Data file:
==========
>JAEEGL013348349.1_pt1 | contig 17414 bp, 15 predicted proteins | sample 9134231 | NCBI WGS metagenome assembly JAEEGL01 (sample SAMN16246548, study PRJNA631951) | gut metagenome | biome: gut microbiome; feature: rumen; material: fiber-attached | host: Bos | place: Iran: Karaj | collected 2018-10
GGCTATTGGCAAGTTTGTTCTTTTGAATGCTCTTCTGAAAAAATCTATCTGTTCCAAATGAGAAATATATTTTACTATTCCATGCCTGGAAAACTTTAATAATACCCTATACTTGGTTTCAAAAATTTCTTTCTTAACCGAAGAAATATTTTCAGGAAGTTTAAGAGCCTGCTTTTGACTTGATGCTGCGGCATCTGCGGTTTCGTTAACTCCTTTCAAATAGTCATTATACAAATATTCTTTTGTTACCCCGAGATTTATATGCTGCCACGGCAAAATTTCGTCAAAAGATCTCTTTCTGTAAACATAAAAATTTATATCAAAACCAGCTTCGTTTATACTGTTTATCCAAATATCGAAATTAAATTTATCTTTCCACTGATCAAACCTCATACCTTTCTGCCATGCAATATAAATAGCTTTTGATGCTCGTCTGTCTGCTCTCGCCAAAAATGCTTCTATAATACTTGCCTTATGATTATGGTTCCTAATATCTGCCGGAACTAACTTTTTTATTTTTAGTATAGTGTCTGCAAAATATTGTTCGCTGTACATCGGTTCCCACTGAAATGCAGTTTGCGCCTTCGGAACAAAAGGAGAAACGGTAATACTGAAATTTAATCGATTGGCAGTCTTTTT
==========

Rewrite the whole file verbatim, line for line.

>JAEEGL013348349.1_pt1 | contig 17414 bp, 15 predicted proteins | sample 9134231 | NCBI WGS metagenome assembly JAEEGL01 (sample SAMN16246548, study PRJNA631951) | gut metagenome | biome: gut microbiome; feature: rumen; material: fiber-attached | host: Bos | place: Iran: Karaj | collected 2018-10
GGCTATTGGCAAGTTTGTTCTTTTGAATGCTCTTCTGAAAAAATCTATCTGTTCCAAATGAGAAATATATTTTACTATTCCATGCCTGGAAAACTTTAATAATACCCTATACTTGGTTTCAAAAATTTCTTTCTTAACCGAAGAAATATTTTCAGGAAGTTTAAGAGCCTGCTTTTGACTTGATGCTGCGGCATCTGCGGTTTCGTTAACTCCTTTCAAATAGTCATTATACAAATATTCTTTTGTTACCCCGAGATTTATATGCTGCCACGGCAAAATTTCGTCAAAAGATCTCTTTCTGTAAACATAAAAATTTATATCAAAACCAGCTTCGTTTATACTGTTTATCCAAATATCGAAATTAAATTTATCTTTCCACTGATCAAACCTCATACCTTTCTGCCATGCAATATAAATAGCTTTTGATGCTCGTCTGTCTGCTCTCGCCAAAAATGCTTCTATAATACTTGCCTTATGATTATGGTTCCTAATATCTGCCGGAACTAACTTTTTTATTTTTAGTATAGTGTCTGCAAAATATTGTTCGCTGTACATCGGTTCCCACTGAAATGCAGTTTGCGCCTTCGGAACAAAAGGAGAAACGGTAATACTGAAATTTAATCGATTGGCAGTCTTTTT